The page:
Due to current and emerging local, state and federal laws, managing employee leave is fraught with issues. Here’s a solution for employers to consider.
Family and medical leave policies are in flux as new state and local laws are enacted and employers are starting to offer both paid and unpaid options to their employees. Managing employee leave that complies with federal, state and local laws is becoming untenable for HR professionals. And HR managers are left with few resources to support regulations.
As of this writing, 12 states have expanded the Family and Medical Leave Act (FMLA) to add more time off or more classes of people covered.1 Washington, D.C., California, Massachusetts, New Jersey, New York, Rhode Island, and Washington have laws covering paid family leave.2 The city of San Francisco enacted an ordinance forcing employers to provide supplemental compensation in addition to what is mandated under California law so that the employees receive up to 100% of their normal weekly wages during six weeks of parental leave.3,4
Five states currently require paid sick leave. A small number of states provide a limited number of hours annually for parents to attend school-related events and activities for their children.
As you can see, there are many overlapping laws for employers to track, understand and attempt to manage.5 HR managers may rely on the Society for Human Resource Management (SHRM) or their insurance broker for updates, but these methods are not foolproof.
Complicating matters more is that often, managers without HR experience are tasked with handling leave questions and issues, which could prove difficult.
In one lawsuit from 2015, an employee sued her employer for violating both the Americans with Disabilities Act (ADA) and FMLA. In total, the employer paid $956,538 in back pay, legal fees and fines. Individual managers and supervisors can also be sued for their part in mismanaging leave.6 There’s also an intangible price to pay: Employers who become embroiled in an employee leave lawsuit likely face a dip in employee morale that could hinder hiring and permanently mar company culture.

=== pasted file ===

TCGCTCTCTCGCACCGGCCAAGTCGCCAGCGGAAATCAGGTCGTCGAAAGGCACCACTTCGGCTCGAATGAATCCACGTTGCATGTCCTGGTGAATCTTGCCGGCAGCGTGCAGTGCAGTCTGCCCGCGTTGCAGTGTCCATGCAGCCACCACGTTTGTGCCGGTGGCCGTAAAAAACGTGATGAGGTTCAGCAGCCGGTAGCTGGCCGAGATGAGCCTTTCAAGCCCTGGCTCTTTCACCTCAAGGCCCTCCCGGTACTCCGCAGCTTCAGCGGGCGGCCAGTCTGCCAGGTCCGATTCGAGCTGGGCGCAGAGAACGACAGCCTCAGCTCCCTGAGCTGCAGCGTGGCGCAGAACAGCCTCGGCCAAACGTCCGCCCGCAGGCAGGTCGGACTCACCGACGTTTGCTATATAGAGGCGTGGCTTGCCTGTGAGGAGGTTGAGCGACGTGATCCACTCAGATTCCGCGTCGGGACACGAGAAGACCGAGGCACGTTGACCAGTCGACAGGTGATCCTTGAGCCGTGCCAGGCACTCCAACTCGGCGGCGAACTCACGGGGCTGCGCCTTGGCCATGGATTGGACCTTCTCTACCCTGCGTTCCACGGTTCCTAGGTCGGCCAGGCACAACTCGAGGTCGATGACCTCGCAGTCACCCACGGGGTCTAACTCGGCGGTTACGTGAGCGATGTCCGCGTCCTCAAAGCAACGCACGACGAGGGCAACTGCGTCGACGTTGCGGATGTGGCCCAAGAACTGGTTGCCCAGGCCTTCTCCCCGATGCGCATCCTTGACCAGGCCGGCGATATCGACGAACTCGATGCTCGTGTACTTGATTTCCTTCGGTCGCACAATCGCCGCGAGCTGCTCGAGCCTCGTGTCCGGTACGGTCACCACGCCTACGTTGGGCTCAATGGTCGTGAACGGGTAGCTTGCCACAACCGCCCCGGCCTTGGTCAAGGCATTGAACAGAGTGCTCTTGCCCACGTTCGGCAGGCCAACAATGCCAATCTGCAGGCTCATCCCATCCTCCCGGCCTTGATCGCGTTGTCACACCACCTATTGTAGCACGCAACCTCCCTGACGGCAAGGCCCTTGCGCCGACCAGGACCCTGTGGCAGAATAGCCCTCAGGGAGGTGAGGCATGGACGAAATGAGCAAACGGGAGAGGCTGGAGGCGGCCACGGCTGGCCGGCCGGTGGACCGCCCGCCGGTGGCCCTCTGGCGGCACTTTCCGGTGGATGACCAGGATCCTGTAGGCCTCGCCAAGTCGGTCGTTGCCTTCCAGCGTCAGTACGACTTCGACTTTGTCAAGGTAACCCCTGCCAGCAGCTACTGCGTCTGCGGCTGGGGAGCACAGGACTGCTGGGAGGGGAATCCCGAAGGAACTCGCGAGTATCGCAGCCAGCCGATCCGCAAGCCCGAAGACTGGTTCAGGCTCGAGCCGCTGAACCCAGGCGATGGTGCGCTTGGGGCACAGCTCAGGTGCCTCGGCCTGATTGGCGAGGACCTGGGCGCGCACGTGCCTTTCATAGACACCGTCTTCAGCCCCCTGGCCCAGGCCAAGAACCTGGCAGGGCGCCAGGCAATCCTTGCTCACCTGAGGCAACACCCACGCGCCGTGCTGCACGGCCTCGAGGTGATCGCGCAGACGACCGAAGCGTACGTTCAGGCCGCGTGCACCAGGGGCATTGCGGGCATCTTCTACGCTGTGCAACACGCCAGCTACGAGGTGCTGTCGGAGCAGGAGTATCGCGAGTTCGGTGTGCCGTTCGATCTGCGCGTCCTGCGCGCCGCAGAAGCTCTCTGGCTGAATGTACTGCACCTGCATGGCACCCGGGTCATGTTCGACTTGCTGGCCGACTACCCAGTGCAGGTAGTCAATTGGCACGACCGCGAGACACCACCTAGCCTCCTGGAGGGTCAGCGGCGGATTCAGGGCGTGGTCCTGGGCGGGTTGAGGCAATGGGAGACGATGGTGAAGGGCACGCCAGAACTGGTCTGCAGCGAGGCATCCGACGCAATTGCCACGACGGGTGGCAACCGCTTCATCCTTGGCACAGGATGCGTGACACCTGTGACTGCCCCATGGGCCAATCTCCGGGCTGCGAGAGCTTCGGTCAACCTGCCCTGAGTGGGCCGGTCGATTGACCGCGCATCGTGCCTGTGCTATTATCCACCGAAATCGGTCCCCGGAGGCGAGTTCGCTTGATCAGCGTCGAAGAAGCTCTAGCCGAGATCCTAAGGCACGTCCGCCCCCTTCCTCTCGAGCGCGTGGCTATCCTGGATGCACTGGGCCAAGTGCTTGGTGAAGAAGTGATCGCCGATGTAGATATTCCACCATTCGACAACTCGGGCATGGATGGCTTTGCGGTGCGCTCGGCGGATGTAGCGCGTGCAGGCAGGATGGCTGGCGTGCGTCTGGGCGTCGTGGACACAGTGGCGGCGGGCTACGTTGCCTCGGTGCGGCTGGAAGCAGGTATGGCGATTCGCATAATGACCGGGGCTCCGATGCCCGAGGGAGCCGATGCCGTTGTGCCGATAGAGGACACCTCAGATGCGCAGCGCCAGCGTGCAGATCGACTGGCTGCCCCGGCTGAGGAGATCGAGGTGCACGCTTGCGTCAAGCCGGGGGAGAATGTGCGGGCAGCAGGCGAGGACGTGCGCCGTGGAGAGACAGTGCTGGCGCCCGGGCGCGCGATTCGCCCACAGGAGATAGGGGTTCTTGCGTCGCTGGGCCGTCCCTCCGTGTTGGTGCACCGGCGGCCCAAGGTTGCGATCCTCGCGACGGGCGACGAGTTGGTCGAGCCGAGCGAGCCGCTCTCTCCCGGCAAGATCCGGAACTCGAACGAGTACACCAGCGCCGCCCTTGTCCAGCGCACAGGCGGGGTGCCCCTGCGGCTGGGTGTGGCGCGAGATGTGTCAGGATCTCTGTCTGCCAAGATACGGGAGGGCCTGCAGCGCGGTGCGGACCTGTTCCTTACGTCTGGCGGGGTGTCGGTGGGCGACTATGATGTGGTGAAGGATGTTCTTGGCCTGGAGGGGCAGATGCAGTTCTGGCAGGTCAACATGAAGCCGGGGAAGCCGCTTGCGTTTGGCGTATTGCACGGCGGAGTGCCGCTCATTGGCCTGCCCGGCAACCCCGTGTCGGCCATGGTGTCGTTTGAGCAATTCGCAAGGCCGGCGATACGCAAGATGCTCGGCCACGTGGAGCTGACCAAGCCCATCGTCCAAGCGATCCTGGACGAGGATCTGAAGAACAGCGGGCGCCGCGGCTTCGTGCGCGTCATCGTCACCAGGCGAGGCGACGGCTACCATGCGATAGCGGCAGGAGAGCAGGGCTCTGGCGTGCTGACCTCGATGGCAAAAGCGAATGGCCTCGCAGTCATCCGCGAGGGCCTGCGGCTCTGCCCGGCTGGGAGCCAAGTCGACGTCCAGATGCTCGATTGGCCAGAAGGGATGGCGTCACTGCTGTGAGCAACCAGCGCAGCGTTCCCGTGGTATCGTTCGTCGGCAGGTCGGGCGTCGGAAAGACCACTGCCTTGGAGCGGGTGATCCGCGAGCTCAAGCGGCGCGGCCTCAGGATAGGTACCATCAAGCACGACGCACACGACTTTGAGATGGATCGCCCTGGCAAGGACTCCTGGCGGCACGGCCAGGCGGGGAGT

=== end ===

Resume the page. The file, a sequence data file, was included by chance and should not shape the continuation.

Anyone who manages employee leave—whether they work in HR or not—should be trained on FMLA and ADA laws, which other state and local laws apply, and what protocol to follow if an employee requests a leave or accommodations.
Outsourcing leave management to a third-party administrator (TPA) can help relieve busy HR staff from tracking laws and managing leave policies across a company. Typically TPAs assume the risk involved in managing leave; they’re experts and take full responsibility should a misstep occur.
Beyond that, a TPA managing leave can keep updated records on employee leave, stop costly abuse and misuse of leave, walk employees through the process and determine eligibility. The TPA is responsible for providing relevant forms to employees, determining eligibility and handling communication throughout leave. They can provide training to managers to educate them on what constitutes family or medical leave and how employees can start the process.
Family leave laws will continue to evolve across the country, and new laws are enacted and others continue to change, which will make managing employee leave more and more difficult for HR. The financial and cultural risk for employees is high and the best way to successfully manage risk is to outsource it to experts in the field.
1 National Conference of State Legislatures, “State Family and Medical Leave Laws”
2 Bloomberg Law, “Paid Family, Medical Leave Teed Up in States Across U.S.”
3,4 San Francisco Government, “Frequently Asked Questions for San Francisco Paid Parental Leave Ordinance (PPLO)”
5 National Conference of State Legislatures, “State Family and Medical Leave Laws”
6 Guardian, “The Cost of FMLA Mismanagement.”
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